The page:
Perry branched out into dramatic roles, as well, including a three-episode stint on NBC’s “The West Wing,” created by Aaron Sorkin, while “Friends” was still airing. Following the sitcom’s conclusion, he took on a starring role as head writer of a “Saturday Night Live”-style sketch comedy on Sorkin’s short-lived “Studio 60 on the Sunset Trip,” also on NBC, during the 2006-’07 season.
While Studio 60 didn’t last long enough to make much of a mark at the time (largely outshone by NBC’s similarly-themed sitcom “30 Rock,” which premiered the same year), its 22 episodes nonetheless stand out as worthy of rediscovery 16 years later. They serve as a showcase for Perry’s dramatic chops, as well as his consummate skill leveraging his established screen presence in service of writer Sorkin’s famously flowery prose.
Following his final starring turn on the big screen in 2009’s “17 Again,” Perry again tried his hand at small-screen comedy, first with two short-lived single camera offerings –– 2011’s “Mr. Sunshine” on ABC and 2012’s “Go On” for NBC –– and later with a return to a live audience, multi-camera sitcom in 2015’s reboot of “The Odd Couple.”
Airing on CBS, the series was a passion project for the star, who was executive producer in addition to playing slovenly Oscar opposite Thomas Lennon as persnickety Felix. Lasting for 38 episodes over three seasons, “The Odd Couple” also proved short-lived (the final episode aired in January 2017), but there was no reason to think Perry wouldn’t be back on our screens before long.
Unfortunately, such was not to be. The same addiction bedeviling him during “Friends” sidelined him from acting (though he did join his castmates for a streaming reunion special in 2021). But after spending years trying to seek and maintain his sobriety, Perry seemed in good health and spirits as recently as last fall, making the media rounds to promote his memoir, “Friends, Lovers, and the Big Terrible Thing.”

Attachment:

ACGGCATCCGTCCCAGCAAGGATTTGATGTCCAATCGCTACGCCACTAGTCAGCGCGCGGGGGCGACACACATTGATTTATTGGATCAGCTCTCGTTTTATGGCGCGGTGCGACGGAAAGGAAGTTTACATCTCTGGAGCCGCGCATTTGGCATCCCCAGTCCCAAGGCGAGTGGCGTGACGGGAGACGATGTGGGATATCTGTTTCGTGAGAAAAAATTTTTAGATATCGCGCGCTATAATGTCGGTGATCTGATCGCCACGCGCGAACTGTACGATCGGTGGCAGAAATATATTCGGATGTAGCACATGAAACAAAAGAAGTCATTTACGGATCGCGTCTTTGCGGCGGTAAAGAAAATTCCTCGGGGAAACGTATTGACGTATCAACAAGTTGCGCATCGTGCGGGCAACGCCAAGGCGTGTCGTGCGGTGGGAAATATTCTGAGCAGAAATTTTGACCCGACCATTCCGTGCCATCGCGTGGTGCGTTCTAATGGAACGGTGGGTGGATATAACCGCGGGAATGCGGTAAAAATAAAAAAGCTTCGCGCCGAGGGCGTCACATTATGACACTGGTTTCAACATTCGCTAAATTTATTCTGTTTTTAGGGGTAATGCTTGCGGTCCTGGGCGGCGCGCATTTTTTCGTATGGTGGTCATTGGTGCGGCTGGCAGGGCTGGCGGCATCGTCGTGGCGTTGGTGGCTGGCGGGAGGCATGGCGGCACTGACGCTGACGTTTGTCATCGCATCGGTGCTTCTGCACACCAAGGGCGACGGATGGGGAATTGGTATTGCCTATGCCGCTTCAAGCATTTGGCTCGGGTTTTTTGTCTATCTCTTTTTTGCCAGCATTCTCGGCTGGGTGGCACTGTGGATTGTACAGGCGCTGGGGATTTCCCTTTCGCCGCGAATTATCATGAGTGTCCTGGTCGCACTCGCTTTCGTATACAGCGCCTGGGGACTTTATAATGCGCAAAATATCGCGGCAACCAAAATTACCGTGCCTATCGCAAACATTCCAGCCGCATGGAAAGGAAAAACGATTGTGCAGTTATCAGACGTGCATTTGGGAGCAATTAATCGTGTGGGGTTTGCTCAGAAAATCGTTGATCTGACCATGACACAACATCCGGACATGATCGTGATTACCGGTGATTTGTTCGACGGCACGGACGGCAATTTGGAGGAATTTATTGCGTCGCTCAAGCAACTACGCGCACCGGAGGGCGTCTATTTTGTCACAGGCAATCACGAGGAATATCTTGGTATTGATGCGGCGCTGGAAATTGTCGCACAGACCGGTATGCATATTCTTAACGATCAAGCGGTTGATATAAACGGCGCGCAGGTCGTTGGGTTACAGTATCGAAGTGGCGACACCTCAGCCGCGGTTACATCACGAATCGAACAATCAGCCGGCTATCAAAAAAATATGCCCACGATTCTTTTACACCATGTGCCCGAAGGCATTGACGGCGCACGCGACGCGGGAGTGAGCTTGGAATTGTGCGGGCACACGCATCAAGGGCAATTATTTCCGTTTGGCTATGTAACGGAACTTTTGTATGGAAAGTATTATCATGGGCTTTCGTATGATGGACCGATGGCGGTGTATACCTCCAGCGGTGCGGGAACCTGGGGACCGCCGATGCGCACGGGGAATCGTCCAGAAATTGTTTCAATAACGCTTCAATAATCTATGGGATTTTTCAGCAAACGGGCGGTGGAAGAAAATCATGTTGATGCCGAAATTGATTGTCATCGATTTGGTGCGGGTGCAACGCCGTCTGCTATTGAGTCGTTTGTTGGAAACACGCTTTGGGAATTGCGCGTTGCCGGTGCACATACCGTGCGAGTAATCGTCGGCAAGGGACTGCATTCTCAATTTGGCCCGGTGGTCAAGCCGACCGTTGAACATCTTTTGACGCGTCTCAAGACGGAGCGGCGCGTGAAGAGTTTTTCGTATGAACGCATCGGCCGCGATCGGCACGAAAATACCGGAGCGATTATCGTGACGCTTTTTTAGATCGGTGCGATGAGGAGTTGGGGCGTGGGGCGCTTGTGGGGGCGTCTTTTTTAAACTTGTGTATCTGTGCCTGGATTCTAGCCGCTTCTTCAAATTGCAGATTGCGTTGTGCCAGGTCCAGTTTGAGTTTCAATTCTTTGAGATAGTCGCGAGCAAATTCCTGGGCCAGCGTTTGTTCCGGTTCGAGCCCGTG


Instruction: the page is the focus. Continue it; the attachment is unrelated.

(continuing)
“I should be dead,” begins the book’s prologue, recounting the personal struggles he navigated on the way to finally telling his tale, advising readers they can consider his tome “a message from the beyond.” Those words were no doubt written by Perry in trademark self-deprecating fashion, but less than a year after seeing print, they’ve taken on an added, unintended context.
“I’ve had a lot of ups and downs in my life,” he wrote, “but the best thing about me is that if an alcoholic or drug addict comes up to me and says, ‘Will you help me?’ I will always say, ‘Yes, I know how to do that. I will do that for you, even if I can’t always do it for myself.’”
To that end, the actor converted his Malibu mansion into a sober-living facility called Perry House in 2011, and even while acknowledging the omnipresence of “Friends” in his personal biography, he hoped his efforts to aid others would be the contribution for which he was most remembered.
Thanks to “Friends” reruns that will continue to air and stream long, long into the future, Matthew Perry will forever remain a piece of the global culture landscape. Unfortunately, those reruns must now be experienced with the knowledge that we’re watching a fire that burned brightly, but far too short.